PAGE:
Guest Blogger

Any customer service manager has known for years that the quality of customer feedback often depends on what the customer expected when they got in touch. For example, if your shiny new PC crashes after a few days and minutes after calling the helpline you have it back up and running then factors such as the location or the agent or their accent are irrelevant – you needed immediate help and that’s what you got.

Conversely, if you call your bank to ask for advice on an investment product and find that they bounce you from one person to another because nobody really knows the product then the experience may be enough to convince you that your savings deserve a new bank.

But these differences are often about expectation rather than absolute measurements of service. Of course the bank example might also just be terrible service, but the bank should know that a customer asking about how to make an investment would have a high expectation that they get good information. These customers need to get the A-team, not whoever is free at the time.

There are several additional changes playing out that are affecting customer expectations in all industries and it is bad news for those who are not planning ahead. I see three broad areas where the customer experience is changing dramatically at present:

  1. Marketing: the process of marketing a brand is blurring into the customer service function as customers expect more of a relationship with brands. This not only raises the customer expectation that you are there for them even if they are not buying, but it also demands internal changes and new management roles. Who becomes the Customer Relationship Director?
  1. Personalisation: Customers are used to complex tools such as smart phones being customisable using apps. This expectation is spreading to other products and services – the app store approach will be needed so brands can communicate with individual customers, not just treating all of them as one. Customers buying products as diverse as jeans to beer to cars will expect to be able to personalise the product and also get service that is tailored exactly for them.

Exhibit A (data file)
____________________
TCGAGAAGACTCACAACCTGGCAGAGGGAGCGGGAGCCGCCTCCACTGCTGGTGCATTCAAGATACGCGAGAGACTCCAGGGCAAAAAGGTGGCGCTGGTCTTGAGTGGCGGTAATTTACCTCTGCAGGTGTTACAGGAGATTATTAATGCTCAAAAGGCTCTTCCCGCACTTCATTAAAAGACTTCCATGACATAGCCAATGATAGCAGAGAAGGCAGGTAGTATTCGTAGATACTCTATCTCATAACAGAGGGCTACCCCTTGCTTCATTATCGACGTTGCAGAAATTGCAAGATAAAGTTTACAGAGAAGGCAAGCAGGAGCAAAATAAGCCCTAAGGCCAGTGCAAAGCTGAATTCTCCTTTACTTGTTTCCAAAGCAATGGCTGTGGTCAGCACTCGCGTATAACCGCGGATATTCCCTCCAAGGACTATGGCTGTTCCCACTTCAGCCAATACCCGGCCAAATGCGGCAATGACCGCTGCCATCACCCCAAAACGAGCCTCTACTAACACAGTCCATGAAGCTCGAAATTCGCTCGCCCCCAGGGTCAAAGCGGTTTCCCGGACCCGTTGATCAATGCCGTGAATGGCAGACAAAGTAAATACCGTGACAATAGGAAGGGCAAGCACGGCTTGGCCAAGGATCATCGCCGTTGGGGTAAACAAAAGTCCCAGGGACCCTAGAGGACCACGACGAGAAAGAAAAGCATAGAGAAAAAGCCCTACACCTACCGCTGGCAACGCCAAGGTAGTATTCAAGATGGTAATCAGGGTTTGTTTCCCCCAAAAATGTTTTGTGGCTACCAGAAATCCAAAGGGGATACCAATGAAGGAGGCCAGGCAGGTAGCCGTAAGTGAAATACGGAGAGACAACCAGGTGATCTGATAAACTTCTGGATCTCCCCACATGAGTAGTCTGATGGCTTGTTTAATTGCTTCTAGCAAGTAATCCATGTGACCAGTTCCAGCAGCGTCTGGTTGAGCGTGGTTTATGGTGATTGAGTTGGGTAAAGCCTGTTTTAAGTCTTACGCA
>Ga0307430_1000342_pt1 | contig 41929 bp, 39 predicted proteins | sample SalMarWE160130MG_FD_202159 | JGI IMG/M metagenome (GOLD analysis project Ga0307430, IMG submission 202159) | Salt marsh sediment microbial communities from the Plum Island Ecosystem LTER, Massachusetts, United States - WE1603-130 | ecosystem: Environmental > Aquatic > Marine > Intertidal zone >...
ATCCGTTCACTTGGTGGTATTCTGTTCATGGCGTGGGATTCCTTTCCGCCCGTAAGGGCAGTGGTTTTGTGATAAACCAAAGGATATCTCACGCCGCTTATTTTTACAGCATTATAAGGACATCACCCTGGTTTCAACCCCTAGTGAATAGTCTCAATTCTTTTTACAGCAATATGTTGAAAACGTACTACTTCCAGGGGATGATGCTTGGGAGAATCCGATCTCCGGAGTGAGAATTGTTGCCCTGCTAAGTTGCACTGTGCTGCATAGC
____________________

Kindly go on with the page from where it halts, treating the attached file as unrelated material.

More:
1. Data Analytics: Brands think they are swamped with data now, but the Internet of Things has barely started. Once customers are really using wearable technologies the amount of data on behaviour, location, and preferences will explode. Brands will need to manage this fire hose of data using analytic tools that can connect to CRM systems that then allow intelligent decisions to be made on how to support individuals.

To the corporate executive all of these areas of change may appear to be a problem – every grain of sand on the beach is shifting. I would argue that all of them present opportunities to look after your customers better than your competitors, but more importantly, if you are not already thinking how the experience of your own customers will be affected by these changes in the coming year or two then you may be too late.

Customers are already starting to expect a very personal service that can only be provided using analytic tools. They don’t care about internal divisions between a marketing or service team. Customer expectations are already ahead of what most brands can provide, but there is a roadmap to a future state.

In many ways customer expectations are now driving the customer reality, but while some executives are planning ahead, others are still pondering how to manage “new” social networking channels. The customer will not wait for you to get it right – they have alternatives. Customer expectation and experience need to be synchronised for any organisation to flourish today..

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